First of all I must say that I agree with BobK. If you want to stop the attack immediately is to change your MAC address of your router.!!! Of course in some cases the ISP of yours will give you a new one or you will be completely out of the Net for good. If the second occurs then you have to call your ISP to re provision your modem/router. This means to assign you a new public IP address. BUT you will have also a problem in your private network as well.Here you have to manually change things yourself because if you have configured NAT port forwarding rules , you have to do them again from the beginning.
    Decent hardware companies like TP-Link have an option in the router’s menu called “MAC Cloning” . Here you can change your routers MAC address.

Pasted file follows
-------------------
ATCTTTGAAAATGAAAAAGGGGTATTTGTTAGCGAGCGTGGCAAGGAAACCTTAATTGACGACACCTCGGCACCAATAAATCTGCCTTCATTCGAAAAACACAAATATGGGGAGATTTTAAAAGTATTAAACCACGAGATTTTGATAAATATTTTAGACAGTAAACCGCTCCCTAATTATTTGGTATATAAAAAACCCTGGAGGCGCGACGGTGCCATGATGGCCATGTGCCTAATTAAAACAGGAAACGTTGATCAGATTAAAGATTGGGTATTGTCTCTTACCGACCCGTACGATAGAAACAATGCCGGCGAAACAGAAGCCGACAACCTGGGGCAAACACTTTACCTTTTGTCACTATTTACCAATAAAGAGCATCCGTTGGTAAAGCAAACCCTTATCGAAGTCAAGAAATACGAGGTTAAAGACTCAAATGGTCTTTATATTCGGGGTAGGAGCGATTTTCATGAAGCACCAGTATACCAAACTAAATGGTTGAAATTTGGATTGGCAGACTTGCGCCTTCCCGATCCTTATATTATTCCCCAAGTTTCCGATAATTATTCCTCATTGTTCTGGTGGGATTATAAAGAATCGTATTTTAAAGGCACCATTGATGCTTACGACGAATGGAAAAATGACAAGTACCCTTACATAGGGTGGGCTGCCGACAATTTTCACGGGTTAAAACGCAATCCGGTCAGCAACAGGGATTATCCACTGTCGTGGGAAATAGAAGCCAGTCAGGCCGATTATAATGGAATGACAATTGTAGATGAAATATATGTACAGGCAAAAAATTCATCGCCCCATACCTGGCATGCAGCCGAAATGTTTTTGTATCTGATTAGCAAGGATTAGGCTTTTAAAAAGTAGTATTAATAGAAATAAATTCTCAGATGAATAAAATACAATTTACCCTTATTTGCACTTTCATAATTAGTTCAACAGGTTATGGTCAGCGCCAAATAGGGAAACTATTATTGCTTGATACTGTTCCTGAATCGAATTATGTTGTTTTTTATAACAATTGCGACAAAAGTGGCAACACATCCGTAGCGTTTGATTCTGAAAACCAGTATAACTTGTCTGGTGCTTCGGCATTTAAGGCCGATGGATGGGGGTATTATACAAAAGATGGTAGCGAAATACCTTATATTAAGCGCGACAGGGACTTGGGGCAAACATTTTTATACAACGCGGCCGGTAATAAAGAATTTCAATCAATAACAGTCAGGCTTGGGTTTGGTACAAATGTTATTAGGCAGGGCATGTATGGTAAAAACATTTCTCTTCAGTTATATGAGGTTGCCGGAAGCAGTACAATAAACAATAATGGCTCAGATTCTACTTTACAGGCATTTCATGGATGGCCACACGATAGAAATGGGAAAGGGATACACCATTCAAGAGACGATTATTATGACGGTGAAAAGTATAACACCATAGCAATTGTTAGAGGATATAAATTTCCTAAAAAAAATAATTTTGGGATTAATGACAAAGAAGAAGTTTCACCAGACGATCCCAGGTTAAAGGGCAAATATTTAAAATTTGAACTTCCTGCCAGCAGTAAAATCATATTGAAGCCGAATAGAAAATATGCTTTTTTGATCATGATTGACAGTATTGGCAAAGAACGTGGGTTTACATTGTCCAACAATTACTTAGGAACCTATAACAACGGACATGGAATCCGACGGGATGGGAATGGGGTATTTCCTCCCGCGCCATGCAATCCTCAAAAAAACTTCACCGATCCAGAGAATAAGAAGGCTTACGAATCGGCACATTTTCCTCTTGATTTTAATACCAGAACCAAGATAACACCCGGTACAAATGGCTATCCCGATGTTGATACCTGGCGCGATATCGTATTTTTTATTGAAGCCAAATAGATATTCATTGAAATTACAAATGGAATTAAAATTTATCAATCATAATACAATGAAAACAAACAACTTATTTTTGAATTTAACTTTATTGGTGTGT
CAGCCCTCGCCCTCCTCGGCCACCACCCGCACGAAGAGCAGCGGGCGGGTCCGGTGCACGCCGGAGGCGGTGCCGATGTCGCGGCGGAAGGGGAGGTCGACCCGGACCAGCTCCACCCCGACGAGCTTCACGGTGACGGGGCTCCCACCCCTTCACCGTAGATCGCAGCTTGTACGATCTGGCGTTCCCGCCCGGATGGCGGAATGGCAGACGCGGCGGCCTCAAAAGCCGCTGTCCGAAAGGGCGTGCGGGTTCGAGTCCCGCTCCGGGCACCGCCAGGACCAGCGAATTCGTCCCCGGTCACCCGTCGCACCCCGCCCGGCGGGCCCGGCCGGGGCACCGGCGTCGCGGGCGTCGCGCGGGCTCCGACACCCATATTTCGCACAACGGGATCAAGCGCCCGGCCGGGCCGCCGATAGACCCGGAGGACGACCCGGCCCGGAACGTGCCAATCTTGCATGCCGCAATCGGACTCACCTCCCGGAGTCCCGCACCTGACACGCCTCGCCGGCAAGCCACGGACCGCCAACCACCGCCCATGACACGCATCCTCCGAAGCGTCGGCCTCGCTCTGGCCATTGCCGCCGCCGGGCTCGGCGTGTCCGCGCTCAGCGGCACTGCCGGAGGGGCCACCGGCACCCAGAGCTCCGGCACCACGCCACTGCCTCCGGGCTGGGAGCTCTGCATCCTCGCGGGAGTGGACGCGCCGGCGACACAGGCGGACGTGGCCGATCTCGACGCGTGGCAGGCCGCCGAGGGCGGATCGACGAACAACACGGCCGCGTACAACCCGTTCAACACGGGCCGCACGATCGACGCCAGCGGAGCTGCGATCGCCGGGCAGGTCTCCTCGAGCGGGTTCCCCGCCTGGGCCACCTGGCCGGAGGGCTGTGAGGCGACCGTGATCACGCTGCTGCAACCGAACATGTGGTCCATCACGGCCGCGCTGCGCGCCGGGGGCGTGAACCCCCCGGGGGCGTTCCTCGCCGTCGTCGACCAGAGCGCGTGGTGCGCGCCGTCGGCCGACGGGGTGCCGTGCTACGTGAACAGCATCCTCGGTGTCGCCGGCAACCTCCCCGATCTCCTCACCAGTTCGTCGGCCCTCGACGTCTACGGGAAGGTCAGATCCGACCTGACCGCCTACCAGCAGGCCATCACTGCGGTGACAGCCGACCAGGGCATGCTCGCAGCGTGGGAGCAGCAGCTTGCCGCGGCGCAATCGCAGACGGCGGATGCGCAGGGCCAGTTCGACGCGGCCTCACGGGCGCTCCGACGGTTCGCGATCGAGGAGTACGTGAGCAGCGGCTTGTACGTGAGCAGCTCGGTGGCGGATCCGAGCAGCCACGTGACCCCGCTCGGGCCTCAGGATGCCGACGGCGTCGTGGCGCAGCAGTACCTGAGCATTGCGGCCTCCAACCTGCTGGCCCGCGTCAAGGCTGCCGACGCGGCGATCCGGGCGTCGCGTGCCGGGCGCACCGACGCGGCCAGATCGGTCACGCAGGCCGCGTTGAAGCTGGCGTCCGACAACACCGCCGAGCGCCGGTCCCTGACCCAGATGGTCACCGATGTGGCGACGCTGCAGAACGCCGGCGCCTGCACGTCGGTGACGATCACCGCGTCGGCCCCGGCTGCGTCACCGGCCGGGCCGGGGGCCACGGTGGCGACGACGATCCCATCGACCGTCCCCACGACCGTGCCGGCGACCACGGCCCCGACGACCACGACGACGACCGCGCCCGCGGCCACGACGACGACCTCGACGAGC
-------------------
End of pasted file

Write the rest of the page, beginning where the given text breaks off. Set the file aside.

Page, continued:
One more thing , VPN or TOR won’t save you either if someone gets your ISP assigned IP to you. An attacker can easily find out your IP from IP-mapping in your local area and DOS the entire building or apartment or house he/she wants. Of course I say again that you will not be attacked unless you piss someone off. And keep in mind , NO ONE always serf the Net behind a VPN or a TOR… eventually you will be open to the internet more than once , so ….

  5. As far as tech-advise, this is a pretty one sided look. It’s assuming you have 1 system, connected directly to your Modem (or Router/Modem combo). Most tech users are likely to have a Modem, with their own Router connected to it.
    Also, typically, you can drop and renew your IP, but if your IP isn’t at the end of its lease from the ISP, you will just get the same IP again… The only way this would stop a DDoS attack, is if you got lucky, and unplugging your Modem renewed your IP lease to a new Address.

Comments are closed.